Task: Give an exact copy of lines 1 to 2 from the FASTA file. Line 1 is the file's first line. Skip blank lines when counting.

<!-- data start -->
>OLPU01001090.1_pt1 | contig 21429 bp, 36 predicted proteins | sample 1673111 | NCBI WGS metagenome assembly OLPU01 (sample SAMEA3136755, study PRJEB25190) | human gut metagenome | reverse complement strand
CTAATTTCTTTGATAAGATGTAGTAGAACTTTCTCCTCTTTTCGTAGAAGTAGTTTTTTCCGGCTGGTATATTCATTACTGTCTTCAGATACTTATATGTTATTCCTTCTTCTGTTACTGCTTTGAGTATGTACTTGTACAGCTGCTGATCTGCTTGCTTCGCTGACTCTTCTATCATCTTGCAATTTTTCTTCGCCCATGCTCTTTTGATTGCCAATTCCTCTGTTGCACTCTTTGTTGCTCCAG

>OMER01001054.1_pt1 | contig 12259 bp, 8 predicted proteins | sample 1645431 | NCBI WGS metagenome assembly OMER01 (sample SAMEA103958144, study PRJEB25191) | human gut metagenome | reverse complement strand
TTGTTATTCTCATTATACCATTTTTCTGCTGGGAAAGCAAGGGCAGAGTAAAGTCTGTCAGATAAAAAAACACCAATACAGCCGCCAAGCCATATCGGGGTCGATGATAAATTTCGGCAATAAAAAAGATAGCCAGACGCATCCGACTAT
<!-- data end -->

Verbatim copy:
>OLPU01001090.1_pt1 | contig 21429 bp, 36 predicted proteins | sample 1673111 | NCBI WGS metagenome assembly OLPU01 (sample SAMEA3136755, study PRJEB25190) | human gut metagenome | reverse complement strand
CTAATTTCTTTGATAAGATGTAGTAGAACTTTCTCCTCTTTTCGTAGAAGTAGTTTTTTCCGGCTGGTATATTCATTACTGTCTTCAGATACTTATATGTTATTCCTTCTTCTGTTACTGCTTTGAGTATGTACTTGTACAGCTGCTGATCTGCTTGCTTCGCTGACTCTTCTATCATCTTGCAATTTTTCTTCGCCCATGCTCTTTTGATTGCCAATTCCTCTGTTGCACTCTTTGTTGCTCCAG